General-Motors-LogoIf you offered a product that resulted in 31 failures and 13 deaths, you’d take that product off the market pretty quickly, right?

Well, if you’re General Motors you might decide that to recall 1.6 million cars would hamper your attempt to fight back from bankruptcy and might hurt your already fragile reputation.

Evidently you sit on that data for 10 years and hope that it never becomes public. You hope that no one ever discovers the skeleton in your closet.

Until February of 2014.

That’s when accusations started flying that GM deliberately withheld information that ignition problems in some cars, could lead to stalling, shut downs, and even air bag failures. Now, newly minted CEO, Mary Barra, has the unenviable task of trying to mitigate damage to the car company’s image.

While hindsight is 20/20, the negative buzz surrounding GM could have been reduced considerably. Car manufacturers issue recalls all the time. It’s become so common that consumers rarely give such news a second thought—and you could argue that a recall actually demonstrates that the car company cares enough about the quality of its product, that it would rather incur cost, than sacrifice quality. The problem for GM is that the perception is it deliberately covered up the issue for ten years.

Instead of ripping the band aid off quickly, GM kept on adding new band aids in hopes it could keep its festering problem from the public. Now the company is facing greater scrutiny, not just over the quality of its cars, but over the integrity of its leadership.

When facing an issue that could cause a reputation crisis, 99% of the time covering it up is the worst thing to do. Sure, you may buy yourself some time, you may even save your share price from an immediate drop, but ultimately it will leak out. When it does, you face having to answer for the original problem and why you tried to cover it up. As GM is seeing, questions about the recall itself are superficial. Where the real pain is being inflicted is from the probing questions about whether the company sat on the data for 10 years.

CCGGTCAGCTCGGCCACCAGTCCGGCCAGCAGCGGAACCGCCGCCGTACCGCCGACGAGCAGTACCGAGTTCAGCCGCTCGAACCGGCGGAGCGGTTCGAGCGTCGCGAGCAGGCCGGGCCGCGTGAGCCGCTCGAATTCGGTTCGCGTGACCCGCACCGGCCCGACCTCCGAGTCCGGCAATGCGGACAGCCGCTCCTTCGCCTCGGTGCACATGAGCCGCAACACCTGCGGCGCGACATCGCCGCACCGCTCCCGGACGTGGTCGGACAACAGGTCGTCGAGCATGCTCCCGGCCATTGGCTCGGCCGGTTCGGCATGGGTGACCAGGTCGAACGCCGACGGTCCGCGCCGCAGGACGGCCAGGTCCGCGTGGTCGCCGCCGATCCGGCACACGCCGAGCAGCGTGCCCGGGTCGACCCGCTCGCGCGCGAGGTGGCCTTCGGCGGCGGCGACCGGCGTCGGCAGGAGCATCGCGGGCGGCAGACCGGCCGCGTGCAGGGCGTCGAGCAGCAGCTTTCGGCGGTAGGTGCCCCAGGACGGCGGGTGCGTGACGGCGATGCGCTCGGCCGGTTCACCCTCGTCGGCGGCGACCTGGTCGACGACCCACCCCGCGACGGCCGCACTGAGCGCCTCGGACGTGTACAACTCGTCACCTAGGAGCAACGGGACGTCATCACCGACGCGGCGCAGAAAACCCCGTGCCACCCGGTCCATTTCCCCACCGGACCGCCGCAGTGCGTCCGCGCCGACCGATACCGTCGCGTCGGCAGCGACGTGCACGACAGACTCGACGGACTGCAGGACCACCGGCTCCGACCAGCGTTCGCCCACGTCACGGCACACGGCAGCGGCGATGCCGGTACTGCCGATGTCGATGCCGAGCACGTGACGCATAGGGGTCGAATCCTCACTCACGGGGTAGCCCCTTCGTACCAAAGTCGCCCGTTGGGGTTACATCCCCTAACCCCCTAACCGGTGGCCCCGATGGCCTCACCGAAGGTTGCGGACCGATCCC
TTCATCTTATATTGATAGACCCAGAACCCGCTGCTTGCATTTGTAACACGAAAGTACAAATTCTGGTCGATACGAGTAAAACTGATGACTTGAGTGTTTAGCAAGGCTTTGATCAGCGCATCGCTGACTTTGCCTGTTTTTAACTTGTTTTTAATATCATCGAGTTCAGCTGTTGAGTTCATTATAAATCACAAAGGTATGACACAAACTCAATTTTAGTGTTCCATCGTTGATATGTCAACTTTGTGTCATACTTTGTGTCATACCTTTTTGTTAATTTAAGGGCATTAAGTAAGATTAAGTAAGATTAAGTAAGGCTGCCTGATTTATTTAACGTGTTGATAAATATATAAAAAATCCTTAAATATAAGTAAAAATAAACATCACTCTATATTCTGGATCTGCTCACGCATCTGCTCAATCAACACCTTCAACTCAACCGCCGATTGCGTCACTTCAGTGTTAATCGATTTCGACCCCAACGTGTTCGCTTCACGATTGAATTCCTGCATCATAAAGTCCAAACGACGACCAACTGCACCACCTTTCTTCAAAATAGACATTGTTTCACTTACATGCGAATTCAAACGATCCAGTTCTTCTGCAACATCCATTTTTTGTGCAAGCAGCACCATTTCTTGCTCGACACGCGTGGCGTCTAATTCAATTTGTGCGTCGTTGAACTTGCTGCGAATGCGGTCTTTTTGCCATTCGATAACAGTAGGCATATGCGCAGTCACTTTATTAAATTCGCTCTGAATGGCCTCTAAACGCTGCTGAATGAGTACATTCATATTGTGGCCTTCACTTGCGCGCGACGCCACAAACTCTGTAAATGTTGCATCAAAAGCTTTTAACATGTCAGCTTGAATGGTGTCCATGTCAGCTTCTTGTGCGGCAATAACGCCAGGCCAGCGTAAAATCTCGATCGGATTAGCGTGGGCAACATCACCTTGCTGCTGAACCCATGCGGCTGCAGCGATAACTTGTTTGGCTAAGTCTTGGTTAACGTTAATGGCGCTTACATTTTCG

For Mary Barra, and any other leader facing a similar reputation crisis, my advice comes in the form of three, easy to remember, words: sinceritytransparency, and consistency.

What Barra needs to do is be sincere in her apology. It should come from her, it should be bold, and it should not be crafted by anyone with a law degree—consumers can smell a non-apology from a mile away.

Next, she needs to be transparent with the information she has available. Why was this covered up? Who knew about it? And what steps are being taken to not only avoid a similar mass safety issue, but to ensure that we never again have to worry about GM sweeping such issues under the floor mat.

Lastly, Barra needs to show consistency going forward. I’m willing to bet we’ll see another GM recall in the next 5 years—it’s practically inevitable. What is in Barra’s control is how that recall is handled. Were her apologies and transparency just rhetoric to get the media off her back? Or, did GM truly learn its lesson and change the way it treats its customers and stakeholders.

Fortunately for GM, Barra seems to get the gravity of the current crisis. In an email she wrote to employees, Barra states,  “our company’s reputation won’t be determined by the recall itself, but by how we address the problem going forward.  What is important is taking great care of our customers and showing that it really is a new day at GM.”

A new day, yes. A better day? The jury of public opinion is still out.

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